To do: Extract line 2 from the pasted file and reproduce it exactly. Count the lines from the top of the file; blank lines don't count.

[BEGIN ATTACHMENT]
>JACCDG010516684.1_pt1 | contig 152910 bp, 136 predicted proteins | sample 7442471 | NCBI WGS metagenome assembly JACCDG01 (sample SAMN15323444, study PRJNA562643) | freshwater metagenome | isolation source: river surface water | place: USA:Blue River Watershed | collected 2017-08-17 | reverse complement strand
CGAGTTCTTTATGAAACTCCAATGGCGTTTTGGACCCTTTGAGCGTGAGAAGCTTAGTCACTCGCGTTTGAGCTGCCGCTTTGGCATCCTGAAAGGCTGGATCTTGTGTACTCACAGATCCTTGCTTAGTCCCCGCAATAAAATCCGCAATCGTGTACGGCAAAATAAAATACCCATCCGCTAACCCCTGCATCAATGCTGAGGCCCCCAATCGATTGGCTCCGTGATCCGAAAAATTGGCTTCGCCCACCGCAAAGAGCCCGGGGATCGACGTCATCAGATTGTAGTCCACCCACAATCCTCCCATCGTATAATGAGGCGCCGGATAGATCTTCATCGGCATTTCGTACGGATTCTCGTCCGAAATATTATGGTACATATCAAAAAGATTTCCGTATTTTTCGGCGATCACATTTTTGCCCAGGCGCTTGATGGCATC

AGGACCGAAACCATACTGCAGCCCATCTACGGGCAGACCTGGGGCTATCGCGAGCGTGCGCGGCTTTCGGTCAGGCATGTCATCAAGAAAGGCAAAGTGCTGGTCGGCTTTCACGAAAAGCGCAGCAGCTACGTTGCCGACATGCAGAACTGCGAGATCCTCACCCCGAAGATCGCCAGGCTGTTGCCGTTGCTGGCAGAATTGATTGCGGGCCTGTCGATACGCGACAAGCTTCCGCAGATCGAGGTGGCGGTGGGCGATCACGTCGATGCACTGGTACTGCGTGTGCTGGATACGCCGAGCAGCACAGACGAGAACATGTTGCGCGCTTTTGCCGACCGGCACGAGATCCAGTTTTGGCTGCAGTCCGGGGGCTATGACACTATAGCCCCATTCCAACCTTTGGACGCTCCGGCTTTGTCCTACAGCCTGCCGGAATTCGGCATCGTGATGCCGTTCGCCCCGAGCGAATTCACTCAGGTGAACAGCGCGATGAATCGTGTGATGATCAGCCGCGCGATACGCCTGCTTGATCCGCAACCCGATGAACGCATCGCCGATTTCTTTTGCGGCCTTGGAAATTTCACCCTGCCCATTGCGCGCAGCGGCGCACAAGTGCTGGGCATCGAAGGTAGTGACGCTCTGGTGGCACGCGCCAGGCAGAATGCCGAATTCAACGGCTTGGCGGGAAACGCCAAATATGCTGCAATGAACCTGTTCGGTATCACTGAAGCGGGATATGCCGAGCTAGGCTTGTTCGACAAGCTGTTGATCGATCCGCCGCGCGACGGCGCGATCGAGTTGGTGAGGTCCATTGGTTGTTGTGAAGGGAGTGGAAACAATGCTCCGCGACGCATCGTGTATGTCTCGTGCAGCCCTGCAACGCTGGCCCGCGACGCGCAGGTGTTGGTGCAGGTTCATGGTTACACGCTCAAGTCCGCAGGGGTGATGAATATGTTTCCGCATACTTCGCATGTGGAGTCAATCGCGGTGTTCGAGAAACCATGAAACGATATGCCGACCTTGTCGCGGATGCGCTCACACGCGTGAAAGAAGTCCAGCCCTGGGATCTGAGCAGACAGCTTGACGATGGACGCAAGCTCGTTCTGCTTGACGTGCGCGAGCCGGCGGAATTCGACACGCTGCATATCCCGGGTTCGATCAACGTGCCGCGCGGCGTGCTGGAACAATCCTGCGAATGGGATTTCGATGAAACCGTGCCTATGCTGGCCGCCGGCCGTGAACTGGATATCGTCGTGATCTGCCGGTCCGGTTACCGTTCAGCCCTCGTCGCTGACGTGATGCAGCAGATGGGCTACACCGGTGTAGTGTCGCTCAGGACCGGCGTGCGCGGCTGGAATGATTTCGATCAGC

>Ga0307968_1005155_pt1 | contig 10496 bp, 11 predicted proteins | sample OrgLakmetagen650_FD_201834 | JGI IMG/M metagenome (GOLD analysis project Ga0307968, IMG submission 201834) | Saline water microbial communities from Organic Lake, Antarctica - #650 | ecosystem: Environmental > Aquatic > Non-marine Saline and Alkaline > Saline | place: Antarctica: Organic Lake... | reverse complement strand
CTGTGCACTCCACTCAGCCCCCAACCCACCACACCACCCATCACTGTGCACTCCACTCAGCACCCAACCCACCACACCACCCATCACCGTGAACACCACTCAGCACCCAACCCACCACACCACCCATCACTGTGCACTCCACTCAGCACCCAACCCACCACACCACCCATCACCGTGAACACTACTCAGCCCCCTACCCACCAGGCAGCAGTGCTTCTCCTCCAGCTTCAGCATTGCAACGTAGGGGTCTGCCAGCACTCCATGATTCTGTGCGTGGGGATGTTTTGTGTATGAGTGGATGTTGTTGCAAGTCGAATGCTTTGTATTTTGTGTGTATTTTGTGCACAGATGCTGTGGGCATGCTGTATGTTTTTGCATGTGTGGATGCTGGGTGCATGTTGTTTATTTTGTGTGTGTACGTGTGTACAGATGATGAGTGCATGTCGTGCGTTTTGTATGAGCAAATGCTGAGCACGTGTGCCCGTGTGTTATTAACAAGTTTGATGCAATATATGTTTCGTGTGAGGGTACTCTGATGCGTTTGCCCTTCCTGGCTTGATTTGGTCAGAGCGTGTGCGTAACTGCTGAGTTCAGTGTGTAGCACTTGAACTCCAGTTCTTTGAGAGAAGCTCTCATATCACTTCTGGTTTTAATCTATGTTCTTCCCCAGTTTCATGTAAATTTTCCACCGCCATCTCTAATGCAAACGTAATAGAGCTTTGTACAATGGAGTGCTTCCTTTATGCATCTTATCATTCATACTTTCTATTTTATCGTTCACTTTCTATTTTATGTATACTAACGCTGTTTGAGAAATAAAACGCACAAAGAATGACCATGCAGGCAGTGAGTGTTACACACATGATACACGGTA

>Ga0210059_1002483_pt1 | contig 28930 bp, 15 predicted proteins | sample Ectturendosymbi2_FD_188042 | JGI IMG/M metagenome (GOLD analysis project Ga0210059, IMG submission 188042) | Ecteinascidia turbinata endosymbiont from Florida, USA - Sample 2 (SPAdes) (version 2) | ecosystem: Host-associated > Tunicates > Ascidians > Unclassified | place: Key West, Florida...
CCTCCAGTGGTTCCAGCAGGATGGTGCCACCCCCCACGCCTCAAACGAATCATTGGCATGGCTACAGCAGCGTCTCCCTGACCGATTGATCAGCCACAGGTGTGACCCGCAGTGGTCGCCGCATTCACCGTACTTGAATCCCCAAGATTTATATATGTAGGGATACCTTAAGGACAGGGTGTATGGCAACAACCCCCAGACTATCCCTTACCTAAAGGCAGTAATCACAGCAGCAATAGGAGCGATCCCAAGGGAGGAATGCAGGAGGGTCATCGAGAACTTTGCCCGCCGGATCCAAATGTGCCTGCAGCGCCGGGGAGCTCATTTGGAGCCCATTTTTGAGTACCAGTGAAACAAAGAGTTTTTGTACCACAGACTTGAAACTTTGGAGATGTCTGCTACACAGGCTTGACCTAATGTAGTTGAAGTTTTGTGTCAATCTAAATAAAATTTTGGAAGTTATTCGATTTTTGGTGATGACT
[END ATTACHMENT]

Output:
CGAGTTCTTTATGAAACTCCAATGGCGTTTTGGACCCTTTGAGCGTGAGAAGCTTAGTCACTCGCGTTTGAGCTGCCGCTTTGGCATCCTGAAAGGCTGGATCTTGTGTACTCACAGATCCTTGCTTAGTCCCCGCAATAAAATCCGCAATCGTGTACGGCAAAATAAAATACCCATCCGCTAACCCCTGCATCAATGCTGAGGCCCCCAATCGATTGGCTCCGTGATCCGAAAAATTGGCTTCGCCCACCGCAAAGAGCCCGGGGATCGACGTCATCAGATTGTAGTCCACCCACAATCCTCCCATCGTATAATGAGGCGCCGGATAGATCTTCATCGGCATTTCGTACGGATTCTCGTCCGAAATATTATGGTACATATCAAAAAGATTTCCGTATTTTTCGGCGATCACATTTTTGCCCAGGCGCTTGATGGCATC